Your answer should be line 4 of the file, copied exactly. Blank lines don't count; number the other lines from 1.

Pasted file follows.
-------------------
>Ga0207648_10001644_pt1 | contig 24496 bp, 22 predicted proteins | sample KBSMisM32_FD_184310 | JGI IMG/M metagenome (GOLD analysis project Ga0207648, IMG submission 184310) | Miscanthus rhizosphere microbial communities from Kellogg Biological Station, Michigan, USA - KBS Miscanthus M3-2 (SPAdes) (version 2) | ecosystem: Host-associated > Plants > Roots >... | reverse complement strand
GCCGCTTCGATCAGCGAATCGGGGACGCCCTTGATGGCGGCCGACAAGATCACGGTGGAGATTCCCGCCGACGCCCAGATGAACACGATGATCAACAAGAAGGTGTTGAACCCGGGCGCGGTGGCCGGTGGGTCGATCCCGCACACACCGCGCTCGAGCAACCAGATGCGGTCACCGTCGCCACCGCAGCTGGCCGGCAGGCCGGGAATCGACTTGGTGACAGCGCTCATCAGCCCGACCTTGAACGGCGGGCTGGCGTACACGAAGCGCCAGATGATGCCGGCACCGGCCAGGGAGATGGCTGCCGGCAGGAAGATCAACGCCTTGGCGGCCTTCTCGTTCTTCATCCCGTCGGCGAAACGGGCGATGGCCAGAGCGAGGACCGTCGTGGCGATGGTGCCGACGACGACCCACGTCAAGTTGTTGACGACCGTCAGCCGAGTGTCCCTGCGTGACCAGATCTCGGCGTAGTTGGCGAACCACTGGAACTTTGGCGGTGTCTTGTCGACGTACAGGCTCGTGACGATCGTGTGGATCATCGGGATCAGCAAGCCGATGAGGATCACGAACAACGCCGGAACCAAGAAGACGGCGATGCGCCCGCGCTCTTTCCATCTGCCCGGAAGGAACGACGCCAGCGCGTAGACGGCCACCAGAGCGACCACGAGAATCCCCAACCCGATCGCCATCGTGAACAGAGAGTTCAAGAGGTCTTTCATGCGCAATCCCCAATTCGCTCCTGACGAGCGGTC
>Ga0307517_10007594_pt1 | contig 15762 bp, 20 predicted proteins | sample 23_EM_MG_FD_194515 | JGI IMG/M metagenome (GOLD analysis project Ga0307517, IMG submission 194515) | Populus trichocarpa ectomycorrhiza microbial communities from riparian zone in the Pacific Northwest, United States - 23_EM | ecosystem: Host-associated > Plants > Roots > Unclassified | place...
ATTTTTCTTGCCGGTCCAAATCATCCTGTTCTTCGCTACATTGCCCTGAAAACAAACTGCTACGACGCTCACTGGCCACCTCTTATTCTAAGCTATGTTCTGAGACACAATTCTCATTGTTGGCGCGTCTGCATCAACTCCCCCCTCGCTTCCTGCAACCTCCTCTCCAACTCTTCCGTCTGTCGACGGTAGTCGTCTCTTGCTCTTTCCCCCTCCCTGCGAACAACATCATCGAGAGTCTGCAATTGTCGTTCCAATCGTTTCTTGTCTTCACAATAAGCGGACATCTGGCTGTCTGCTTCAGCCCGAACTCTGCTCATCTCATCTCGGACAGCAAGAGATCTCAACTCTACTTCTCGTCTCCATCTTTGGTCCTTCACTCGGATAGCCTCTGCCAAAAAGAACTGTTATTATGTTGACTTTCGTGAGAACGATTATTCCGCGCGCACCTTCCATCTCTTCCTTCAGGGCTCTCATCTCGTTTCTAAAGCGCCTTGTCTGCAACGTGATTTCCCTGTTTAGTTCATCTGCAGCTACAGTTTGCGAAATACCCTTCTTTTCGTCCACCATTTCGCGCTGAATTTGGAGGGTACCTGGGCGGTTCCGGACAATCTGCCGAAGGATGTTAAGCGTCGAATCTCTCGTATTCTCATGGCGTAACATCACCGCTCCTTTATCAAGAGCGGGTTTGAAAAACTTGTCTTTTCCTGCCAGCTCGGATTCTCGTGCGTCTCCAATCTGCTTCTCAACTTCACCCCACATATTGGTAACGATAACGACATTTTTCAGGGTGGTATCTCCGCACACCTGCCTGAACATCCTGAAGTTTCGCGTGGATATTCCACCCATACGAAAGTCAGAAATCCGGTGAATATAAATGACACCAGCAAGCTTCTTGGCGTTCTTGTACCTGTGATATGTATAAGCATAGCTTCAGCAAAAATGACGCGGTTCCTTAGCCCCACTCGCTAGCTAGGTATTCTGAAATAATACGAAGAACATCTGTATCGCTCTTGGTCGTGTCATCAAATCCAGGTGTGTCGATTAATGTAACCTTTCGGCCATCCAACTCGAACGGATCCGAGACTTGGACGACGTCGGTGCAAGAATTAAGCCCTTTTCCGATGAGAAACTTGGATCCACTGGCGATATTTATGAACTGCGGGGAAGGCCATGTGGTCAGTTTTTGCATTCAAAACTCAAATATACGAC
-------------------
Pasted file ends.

ATTTTTCTTGCCGGTCCAAATCATCCTGTTCTTCGCTACATTGCCCTGAAAACAAACTGCTACGACGCTCACTGGCCACCTCTTATTCTAAGCTATGTTCTGAGACACAATTCTCATTGTTGGCGCGTCTGCATCAACTCCCCCCTCGCTTCCTGCAACCTCCTCTCCAACTCTTCCGTCTGTCGACGGTAGTCGTCTCTTGCTCTTTCCCCCTCCCTGCGAACAACATCATCGAGAGTCTGCAATTGTCGTTCCAATCGTTTCTTGTCTTCACAATAAGCGGACATCTGGCTGTCTGCTTCAGCCCGAACTCTGCTCATCTCATCTCGGACAGCAAGAGATCTCAACTCTACTTCTCGTCTCCATCTTTGGTCCTTCACTCGGATAGCCTCTGCCAAAAAGAACTGTTATTATGTTGACTTTCGTGAGAACGATTATTCCGCGCGCACCTTCCATCTCTTCCTTCAGGGCTCTCATCTCGTTTCTAAAGCGCCTTGTCTGCAACGTGATTTCCCTGTTTAGTTCATCTGCAGCTACAGTTTGCGAAATACCCTTCTTTTCGTCCACCATTTCGCGCTGAATTTGGAGGGTACCTGGGCGGTTCCGGACAATCTGCCGAAGGATGTTAAGCGTCGAATCTCTCGTATTCTCATGGCGTAACATCACCGCTCCTTTATCAAGAGCGGGTTTGAAAAACTTGTCTTTTCCTGCCAGCTCGGATTCTCGTGCGTCTCCAATCTGCTTCTCAACTTCACCCCACATATTGGTAACGATAACGACATTTTTCAGGGTGGTATCTCCGCACACCTGCCTGAACATCCTGAAGTTTCGCGTGGATATTCCACCCATACGAAAGTCAGAAATCCGGTGAATATAAATGACACCAGCAAGCTTCTTGGCGTTCTTGTACCTGTGATATGTATAAGCATAGCTTCAGCAAAAATGACGCGGTTCCTTAGCCCCACTCGCTAGCTAGGTATTCTGAAATAATACGAAGAACATCTGTATCGCTCTTGGTCGTGTCATCAAATCCAGGTGTGTCGATTAATGTAACCTTTCGGCCATCCAACTCGAACGGATCCGAGACTTGGACGACGTCGGTGCAAGAATTAAGCCCTTTTCCGATGAGAAACTTGGATCCACTGGCGATATTTATGAACTGCGGGGAAGGCCATGTGGTCAGTTTTTGCATTCAAAACTCAAATATACGAC